Cityscape

The physical and the digital city

What does digital transformation mean for a city? Under the Paris Agreement, CO2 emissions must be reduced by 50% globally by 2030 and reach net 0 by 2050. Some countries have even more ambitious plans for reductions by 2030.

The climate crisis will be solved in our cities: Urban areas occupy 5% of the planet’s surface, but account for 70% of all CO2 emissions. By 2050, 68% of the world’s population will live in cities, up from 55% in 2018. As city populations grow, demand for resources like space, energy, and water will significantly increase, as will the need for mobility. This puts a strain on many services that are essential to a city’s prosperity, sustainability, and safety. Globally, the total surface covered by buildings will double by 2060; they will be responsible for about 40% of all energy consumption. Digital technologies are fundamental to address challenges in cities. They can help for example with generating and optimising the heating and cooling of buildings with districts, thus reduce CO2 footprint.

When zooming into CO2 emissions in Europe, it becomes clear that the transport sector is one of the largest emitters and the only sector in which GHG emissions are still rising. Today, more than 95% of all vehicles use fossil fuel. This is why it is crucial that our transport systems become electrified, using renewable energies that will be coordinated through digital technologies in a smart grid. Within this environment, digital technologies will be essential for citizens individually, the economy, and the society as a whole. The reason for this is that changes in the physical world take a long time: buildings can last for many decades. Two thirds of the building stock that exists today will still exist in 2050. And passenger cars have an average lifetime of 15 years. Digital technologies, in contrast, come at much lower cost and evolve much faster. The average lifetime of a smartphone, for example, is just above 2 years. Software or machine learning algorithms can change daily. Therefore, combining urban infrastructure, buildings or vehicles, with digital technologies can make a city digitally connected and intelligent. Like any industry sector, cities are currently going through a digital transformation to adapt and prepare for their future.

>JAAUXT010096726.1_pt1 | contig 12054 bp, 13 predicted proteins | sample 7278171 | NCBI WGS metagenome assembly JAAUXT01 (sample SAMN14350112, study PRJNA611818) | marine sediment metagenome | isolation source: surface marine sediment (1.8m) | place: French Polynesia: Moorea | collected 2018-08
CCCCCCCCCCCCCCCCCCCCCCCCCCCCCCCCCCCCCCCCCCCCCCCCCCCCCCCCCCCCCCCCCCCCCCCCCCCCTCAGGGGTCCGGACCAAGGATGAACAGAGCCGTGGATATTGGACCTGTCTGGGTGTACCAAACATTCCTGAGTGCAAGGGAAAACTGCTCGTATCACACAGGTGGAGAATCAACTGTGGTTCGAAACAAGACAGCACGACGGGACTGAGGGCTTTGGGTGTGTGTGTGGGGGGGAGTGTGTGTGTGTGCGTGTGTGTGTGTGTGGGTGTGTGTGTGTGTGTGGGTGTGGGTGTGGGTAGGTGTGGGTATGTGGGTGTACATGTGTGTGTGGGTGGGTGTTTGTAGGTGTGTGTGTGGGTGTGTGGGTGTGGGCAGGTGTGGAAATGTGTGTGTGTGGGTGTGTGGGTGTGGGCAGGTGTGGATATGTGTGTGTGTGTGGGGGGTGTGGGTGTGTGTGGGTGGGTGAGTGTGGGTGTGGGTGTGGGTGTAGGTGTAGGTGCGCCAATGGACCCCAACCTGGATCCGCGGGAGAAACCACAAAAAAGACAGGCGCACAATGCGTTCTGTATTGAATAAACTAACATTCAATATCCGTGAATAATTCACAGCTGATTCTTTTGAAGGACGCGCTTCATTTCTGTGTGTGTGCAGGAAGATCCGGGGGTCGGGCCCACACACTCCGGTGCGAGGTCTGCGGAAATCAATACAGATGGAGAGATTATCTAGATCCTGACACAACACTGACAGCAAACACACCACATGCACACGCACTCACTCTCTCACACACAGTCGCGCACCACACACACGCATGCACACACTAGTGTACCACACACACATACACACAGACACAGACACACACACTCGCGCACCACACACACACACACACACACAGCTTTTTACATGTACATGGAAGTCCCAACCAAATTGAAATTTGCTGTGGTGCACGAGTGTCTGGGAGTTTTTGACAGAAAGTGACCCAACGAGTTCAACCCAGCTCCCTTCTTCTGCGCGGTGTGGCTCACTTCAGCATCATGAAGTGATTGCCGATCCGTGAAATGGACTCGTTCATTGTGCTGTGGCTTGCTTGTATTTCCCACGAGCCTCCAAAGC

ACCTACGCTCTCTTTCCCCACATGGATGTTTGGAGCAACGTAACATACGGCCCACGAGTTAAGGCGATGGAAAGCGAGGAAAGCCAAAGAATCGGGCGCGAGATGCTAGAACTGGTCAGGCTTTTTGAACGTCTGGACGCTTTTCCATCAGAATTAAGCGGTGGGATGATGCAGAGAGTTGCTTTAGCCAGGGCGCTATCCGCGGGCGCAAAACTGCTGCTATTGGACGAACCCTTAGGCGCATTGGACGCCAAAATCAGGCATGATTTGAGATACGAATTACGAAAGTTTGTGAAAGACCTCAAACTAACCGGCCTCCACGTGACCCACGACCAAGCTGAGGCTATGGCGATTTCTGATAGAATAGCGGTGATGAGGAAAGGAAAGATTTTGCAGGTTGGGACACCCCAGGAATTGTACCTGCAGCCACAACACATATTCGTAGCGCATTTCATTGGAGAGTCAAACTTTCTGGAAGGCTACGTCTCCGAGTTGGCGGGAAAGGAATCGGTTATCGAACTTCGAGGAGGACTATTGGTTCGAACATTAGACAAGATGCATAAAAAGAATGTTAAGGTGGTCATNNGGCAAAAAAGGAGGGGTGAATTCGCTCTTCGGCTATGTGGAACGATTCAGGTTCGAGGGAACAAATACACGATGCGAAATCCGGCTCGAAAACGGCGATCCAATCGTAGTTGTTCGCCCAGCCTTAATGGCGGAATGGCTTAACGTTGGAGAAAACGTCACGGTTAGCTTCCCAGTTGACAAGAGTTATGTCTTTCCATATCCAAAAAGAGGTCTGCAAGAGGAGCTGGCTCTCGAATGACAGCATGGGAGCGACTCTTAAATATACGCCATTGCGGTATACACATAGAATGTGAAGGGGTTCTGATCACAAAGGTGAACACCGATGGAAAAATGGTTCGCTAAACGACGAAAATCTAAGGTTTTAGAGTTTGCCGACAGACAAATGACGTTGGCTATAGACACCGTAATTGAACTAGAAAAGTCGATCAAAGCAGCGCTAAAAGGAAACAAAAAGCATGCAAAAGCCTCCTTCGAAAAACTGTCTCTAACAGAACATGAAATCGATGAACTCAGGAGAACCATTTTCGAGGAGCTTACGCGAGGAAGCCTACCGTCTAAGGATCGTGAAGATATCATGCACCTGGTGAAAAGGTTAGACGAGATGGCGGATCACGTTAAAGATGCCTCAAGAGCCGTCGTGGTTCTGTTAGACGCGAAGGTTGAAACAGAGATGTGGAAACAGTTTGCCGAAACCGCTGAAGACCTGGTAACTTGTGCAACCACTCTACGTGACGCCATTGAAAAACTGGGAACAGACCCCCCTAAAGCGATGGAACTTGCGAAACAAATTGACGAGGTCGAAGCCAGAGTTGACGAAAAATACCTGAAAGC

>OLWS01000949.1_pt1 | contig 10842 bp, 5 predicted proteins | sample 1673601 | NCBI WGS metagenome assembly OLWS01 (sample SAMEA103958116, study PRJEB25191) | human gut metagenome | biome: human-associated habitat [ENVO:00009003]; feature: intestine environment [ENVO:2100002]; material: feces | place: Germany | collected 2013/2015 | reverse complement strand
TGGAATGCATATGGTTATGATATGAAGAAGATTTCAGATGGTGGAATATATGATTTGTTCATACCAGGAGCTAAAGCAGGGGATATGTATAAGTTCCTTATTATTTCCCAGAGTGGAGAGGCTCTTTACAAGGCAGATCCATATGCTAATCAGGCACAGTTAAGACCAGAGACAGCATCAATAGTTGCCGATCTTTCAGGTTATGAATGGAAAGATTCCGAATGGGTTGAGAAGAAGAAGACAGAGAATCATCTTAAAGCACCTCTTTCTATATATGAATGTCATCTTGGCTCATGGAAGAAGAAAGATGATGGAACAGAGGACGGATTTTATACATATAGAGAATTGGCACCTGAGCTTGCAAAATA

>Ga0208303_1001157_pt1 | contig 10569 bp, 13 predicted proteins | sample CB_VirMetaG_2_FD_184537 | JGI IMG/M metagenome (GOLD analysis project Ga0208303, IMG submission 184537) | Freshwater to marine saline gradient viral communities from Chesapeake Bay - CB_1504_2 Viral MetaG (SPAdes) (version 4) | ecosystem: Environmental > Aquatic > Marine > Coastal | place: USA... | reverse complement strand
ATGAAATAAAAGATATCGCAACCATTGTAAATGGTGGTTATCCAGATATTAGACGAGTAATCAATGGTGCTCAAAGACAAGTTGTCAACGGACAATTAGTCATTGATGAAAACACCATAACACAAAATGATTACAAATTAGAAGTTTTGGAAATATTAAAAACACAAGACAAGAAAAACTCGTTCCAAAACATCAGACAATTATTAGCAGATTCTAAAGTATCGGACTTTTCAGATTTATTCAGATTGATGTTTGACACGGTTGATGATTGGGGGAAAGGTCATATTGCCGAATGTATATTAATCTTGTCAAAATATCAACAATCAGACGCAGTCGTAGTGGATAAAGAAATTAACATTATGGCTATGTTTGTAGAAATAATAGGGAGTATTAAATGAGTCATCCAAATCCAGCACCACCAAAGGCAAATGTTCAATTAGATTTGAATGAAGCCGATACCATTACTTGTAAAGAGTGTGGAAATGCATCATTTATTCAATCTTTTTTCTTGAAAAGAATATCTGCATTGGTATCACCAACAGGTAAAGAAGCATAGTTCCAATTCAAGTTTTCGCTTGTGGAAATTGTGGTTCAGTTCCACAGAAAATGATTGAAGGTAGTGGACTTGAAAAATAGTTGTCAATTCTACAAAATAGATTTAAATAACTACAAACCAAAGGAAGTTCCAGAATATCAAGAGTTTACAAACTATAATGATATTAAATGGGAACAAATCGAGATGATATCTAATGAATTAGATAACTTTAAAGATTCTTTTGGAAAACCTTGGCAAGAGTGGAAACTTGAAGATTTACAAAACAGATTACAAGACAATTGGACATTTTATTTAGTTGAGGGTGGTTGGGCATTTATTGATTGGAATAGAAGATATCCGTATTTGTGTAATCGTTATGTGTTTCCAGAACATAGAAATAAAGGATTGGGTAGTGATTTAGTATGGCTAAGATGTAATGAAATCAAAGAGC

Digital technologies for the city of the future.

Several digital technologies have turned out to be relevant in the context of cities (and this is not an exhaustive list):

Smartphones have become the standard interface for interactions between users and their environment. Apps allow the location of nearby bus stops or sharing vehicles and paying for them. They are used for booking a desk in the office or controlling individual light and indoor climate. They can also collect and provide a vast array of anonymised data, say for building or city operations, and thus create a feedback loop.

Wireless networks have become key for connecting people and objects ubiquitously. 5G will make a difference for many applications, however other network technologies like 4G, LTE, and WiFi will also remain important for many tasks. And there is a ‘new’ breed of low-power wide-area network protocols that are ideal for many sensor-based or smart metering applications.

2015, million tons of CO2eq (MtCo2eq)

Cloud computing allows for fast and inexpensive scalability, by providing endless computing resources and storage capabilities in centralised data centres, while edge computing enables local processing close to where data is captured. Combining both will be important for many applications.